The Great Wall of China
Best time to go: Spring (March-April) and autumn (September-October) are the best times to visit China, nights can get bitterly cold and it can be wet.
This is the largest engineering and building project ever carried out by humans. The Great Wall of China runs from east to west, from Shan-hai Pass near Bo Hai, a gulf of the Yellow Sea, to Chia-yu Pass in Gansu province.
The wall’s length has been quoted as anywhere between 2,000 to 8,000 kilometres, but a comprehensive definitive survey has not been carried out. Nevertheless, by any reckoning, the wall is an awesome achievement.
China has had walled cities from the earliest times, but it was emperor Shih Huang Ti who ordered existing sections of wall to be connected to form one long wall, when he united different parts of the country into one China in around 214 BC.
Since that time it has been extended and rebuilt countless time. Only parts of the wall remain, but it has been reported that if the surviving sections were placed end to end, they could stretch from Los Angeles to New York.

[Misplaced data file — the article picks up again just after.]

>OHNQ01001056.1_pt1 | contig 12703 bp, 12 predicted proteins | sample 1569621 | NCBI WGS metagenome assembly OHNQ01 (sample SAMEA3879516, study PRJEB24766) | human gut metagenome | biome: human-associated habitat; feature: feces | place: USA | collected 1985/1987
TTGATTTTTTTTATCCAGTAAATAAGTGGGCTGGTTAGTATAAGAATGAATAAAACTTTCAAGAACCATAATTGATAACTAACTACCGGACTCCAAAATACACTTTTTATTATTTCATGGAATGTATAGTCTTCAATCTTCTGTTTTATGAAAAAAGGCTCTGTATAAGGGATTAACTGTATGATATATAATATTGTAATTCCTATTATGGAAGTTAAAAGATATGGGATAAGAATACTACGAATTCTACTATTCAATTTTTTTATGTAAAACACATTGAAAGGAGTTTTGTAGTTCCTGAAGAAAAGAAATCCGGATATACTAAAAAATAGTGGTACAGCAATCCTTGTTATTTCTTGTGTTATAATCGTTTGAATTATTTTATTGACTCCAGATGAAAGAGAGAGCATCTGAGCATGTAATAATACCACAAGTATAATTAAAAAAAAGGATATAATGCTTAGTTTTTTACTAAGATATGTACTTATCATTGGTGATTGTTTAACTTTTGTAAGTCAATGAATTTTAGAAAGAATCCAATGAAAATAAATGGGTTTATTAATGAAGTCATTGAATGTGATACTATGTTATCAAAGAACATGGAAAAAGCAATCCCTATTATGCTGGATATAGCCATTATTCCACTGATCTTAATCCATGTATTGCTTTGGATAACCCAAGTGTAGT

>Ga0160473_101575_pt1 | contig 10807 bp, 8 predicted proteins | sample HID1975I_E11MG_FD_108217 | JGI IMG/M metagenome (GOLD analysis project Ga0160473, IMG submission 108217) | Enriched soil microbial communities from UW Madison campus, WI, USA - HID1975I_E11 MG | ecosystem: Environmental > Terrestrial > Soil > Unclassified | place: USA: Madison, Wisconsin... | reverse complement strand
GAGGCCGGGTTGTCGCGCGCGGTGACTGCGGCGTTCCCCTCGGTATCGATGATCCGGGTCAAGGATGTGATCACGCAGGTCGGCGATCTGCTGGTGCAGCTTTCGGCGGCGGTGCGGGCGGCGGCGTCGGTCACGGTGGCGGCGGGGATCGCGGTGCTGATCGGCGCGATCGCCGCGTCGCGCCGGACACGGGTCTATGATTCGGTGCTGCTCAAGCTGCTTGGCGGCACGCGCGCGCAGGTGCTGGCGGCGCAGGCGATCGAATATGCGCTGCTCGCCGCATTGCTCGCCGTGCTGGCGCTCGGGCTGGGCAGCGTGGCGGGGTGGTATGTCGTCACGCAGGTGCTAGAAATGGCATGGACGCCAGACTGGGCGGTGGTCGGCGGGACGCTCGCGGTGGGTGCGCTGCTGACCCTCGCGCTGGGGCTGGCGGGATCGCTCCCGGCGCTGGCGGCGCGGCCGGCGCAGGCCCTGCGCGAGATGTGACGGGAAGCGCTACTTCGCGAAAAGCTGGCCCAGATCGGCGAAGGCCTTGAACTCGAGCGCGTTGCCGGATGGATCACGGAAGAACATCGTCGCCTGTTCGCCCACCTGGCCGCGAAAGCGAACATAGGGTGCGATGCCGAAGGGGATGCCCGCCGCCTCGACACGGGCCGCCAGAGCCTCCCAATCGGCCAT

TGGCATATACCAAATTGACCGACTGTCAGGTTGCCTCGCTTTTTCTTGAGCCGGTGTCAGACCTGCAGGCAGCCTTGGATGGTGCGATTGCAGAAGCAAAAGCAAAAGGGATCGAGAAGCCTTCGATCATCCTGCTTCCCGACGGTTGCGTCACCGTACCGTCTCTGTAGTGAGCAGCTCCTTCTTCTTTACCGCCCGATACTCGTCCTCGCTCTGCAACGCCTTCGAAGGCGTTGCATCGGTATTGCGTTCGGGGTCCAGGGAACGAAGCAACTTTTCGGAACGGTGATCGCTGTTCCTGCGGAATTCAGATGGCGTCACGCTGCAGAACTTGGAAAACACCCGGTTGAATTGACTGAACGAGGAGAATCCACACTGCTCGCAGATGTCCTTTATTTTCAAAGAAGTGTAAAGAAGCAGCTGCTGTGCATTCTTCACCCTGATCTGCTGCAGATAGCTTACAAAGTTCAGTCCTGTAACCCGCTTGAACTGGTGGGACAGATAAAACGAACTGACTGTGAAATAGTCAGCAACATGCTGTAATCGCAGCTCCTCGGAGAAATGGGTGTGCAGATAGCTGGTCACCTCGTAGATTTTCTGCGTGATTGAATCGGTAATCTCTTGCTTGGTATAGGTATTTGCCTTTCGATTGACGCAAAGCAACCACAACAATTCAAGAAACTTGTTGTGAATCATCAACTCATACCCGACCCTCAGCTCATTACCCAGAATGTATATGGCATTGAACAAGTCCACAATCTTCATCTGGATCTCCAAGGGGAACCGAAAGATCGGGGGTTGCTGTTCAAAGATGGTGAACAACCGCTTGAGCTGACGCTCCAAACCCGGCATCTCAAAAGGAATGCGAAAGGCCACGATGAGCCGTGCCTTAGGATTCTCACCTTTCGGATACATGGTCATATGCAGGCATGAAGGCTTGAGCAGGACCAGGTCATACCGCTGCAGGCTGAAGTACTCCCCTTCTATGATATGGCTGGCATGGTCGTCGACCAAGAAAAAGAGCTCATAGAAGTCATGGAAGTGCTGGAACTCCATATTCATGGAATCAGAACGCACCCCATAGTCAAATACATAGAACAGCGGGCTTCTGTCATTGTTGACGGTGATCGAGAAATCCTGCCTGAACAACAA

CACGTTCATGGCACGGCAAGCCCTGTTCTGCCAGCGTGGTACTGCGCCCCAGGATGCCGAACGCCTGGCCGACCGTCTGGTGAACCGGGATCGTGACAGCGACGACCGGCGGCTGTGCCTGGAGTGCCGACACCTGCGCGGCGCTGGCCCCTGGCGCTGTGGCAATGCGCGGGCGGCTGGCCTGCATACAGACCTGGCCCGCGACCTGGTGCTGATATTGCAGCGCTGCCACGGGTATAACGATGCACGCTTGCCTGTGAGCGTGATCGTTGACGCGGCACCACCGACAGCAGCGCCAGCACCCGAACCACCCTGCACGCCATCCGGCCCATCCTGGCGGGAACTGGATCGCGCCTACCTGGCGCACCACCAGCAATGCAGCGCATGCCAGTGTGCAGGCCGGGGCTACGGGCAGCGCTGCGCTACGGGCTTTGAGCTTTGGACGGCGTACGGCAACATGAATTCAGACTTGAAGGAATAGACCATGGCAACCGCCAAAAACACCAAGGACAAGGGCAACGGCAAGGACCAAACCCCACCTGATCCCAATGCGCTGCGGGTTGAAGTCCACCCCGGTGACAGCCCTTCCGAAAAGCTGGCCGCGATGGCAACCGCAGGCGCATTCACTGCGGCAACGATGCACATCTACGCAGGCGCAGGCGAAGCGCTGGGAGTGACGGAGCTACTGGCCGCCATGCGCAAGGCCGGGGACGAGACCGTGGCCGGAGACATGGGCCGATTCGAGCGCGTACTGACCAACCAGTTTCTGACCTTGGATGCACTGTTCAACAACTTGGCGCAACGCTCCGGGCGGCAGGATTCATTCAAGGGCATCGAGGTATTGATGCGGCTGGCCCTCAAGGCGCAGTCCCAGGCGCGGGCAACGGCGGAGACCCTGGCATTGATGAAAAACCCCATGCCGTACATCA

The wall built of dirt, stone and brick was used as a defence barrier against invading nomads and wandering tribes.
Despite the wall’s cultural significance, roadways have been cut through it and sections have deteriorated through neglect, but parts still attract thousands of visitors who marvel at this amazing human achievement.
Did you know?
- it has been reported that if the bricks used to build the wall were made into a single wall five metres high and one metre thick, it would more than encircle the earth
- as a defence mechanism, the wall was reputed to be ineffective. Genghis Khan allegedly crossed it by merely bribing the sentries
- it has been estimated that Emporer Shih Huang mobilised one million people to construct the wall